Greek artist ‘Ser’ uses art to lampoon and satirise the Greek Debt Crisis
Politics and art have always gone together well and Greece’s current turbulent economic and political situation seems ripe for satire and the mind of an artist to truly make sense of what is happening in that troubled country.
Currently exhibiting in London at the Moniker Art Fair with Artaz Gallery, Corfu based artist Ser has a lot to say about the situation over there. An artist who describes his work as a mixture between pop surrealism, classic graffiti and comic has created a series of canvases in an imaginary land with an undertone in the Greek crisis.
IMF land as he calls it, is a world in which creatures live, an island country where everything is dark and in which the main protaganists are eerily similar to the main players in Greece’s desperate fall from the good times and the land of plenty to bad times and the world of extremism and belt tightening.
Ser’s world presents the sort of commentary based in surrealism and comic book graffiti that makes the crisis understandable. It lays bare, in brutal satire, the stage on which the crisis unfolded and expresses his views on the main players.
The Story begins like a calm before the storm, a creature stands there in his party hat. He’d been celebrating the good times with the Euro getting stronger and stronger before the crash. Now, it’s different, now the party is over and our creature is a bit non-plussed about it.
The next canvas depicts the corporate monster, only slightly showing itself over the surface of the water concealing the majority of it’s bulk and might under the waves. The corporate monster has a big mouth perfectly capable of swallowing everything in it’s way, yet it hides itself from view with only the tops of it’s teeth showing. The corporate monster is greedy, yet still it is controlled by man, even the moon is greedy in this picture. Everything is ripe for the taking.
The Greek elite used to have everything their own way, but no more, now even they are feeling the pain albeit on a ‘deluxe’ level. Still not exactly struggling, their power base has been sapped as new foreign monsters have entered IMF land. The tentacles which used to stretch out have now been cut, others are in charge now.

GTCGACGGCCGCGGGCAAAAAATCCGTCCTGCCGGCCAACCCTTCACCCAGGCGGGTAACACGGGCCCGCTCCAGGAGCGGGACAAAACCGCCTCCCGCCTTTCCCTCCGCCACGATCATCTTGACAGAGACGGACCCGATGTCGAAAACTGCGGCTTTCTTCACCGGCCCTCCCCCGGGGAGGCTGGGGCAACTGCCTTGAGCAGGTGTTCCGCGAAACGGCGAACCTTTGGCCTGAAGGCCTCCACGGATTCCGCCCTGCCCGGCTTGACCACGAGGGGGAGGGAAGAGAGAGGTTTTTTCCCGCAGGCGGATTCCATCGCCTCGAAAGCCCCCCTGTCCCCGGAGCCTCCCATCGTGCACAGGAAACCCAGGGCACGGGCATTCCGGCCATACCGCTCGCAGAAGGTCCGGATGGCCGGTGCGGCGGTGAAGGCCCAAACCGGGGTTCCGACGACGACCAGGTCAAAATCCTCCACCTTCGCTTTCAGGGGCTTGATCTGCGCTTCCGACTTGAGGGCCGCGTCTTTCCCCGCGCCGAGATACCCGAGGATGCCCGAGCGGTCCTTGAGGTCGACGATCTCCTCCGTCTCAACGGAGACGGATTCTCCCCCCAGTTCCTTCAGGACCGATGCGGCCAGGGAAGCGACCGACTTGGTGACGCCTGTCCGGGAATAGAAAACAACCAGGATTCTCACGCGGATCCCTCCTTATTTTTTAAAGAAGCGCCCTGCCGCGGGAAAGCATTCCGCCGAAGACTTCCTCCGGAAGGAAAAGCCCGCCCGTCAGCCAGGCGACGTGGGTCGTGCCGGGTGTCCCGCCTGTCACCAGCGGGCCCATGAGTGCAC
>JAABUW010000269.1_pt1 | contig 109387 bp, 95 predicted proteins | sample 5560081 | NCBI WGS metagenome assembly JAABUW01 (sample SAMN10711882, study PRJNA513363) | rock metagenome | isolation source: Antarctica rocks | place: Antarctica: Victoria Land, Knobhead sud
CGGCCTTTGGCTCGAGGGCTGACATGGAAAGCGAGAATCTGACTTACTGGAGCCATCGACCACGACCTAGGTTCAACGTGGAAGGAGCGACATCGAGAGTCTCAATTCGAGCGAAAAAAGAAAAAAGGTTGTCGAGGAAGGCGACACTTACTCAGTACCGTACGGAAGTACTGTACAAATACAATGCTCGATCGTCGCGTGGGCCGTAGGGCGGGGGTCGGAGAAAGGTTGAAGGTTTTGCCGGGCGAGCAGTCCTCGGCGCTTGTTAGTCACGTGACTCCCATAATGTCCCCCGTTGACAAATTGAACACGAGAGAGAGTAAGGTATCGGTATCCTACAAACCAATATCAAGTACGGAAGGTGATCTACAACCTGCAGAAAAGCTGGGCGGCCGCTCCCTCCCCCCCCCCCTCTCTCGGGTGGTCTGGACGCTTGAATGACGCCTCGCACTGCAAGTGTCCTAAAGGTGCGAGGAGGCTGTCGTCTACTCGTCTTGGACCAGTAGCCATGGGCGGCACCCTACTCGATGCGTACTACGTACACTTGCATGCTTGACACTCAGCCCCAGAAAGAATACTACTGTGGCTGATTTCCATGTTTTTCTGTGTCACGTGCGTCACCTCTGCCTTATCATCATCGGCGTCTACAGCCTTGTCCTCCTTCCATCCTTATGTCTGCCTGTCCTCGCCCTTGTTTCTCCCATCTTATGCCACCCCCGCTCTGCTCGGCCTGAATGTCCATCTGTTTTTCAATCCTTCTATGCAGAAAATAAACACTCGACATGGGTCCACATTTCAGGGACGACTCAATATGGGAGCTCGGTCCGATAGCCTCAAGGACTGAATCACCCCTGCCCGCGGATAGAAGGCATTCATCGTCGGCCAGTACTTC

Mr Conan records everything, he wanders around IMF land taking note of things as they unfold. He records the stories and what is changing. His conical shaped eye is always there peering away. Mr Conan is the good guy in our story. In this canvas he is pictured sailing around IMF land in a cup, which is only proper because this canvas was made for a show in England and here we drink tea!
In Greece the mainstream media and the channels want to tell everyone that everything is good and everything is okay, and that’s the same in IMF land. They have become the voicepiece of the state and are engaging in brainwashing of the people so that the measures they have to take are easier to swallow.
IMF Land has a strong religious power, much like the Greek Orthodox church it is very powerful and still has great influence over the people and the state. It’s been there for a long time and isn’t going any place any time soon, a strong entity but what does it do with that power? Nothing is the damning verdict.
When a crisis comes then evil comes out. Always right on time, extremism takes a hold with echoes throughout history. In Greece it is seen in the rise of Golden Dawn, a situation compared by Ser to what happened to Germany in the 30’s. People are taking advantage of what they can, with the country being sold off cheap, it’s monuments crumble and chaos takes over.
Ser’s work takes on a different tone when he collaborates with fellow Greek artist Simoni Fontana, also exhbiting at the Art Fair. Simoni has a delicate style and a subtle touch as she draws onto canvas depicting an almost childlike innocence. Ser finds himself having to adapt more to her style than his when they paint resulting in a blend of pop surrealism with an aesthetic borne out of Greek icononography from the Byzantine era. The images they create result in an altogether more hopeful view of Greece’s situation
The canvases contain references from the bible written in an older Greek script no longer in use today, a homage to Ser’s study of typography. The message is current because people are scared and what they are saying is not to give up and don’t be afraid of what is going to happen. The images are inspirational and don’t show fear, strong characters to look up to and be inspired by.
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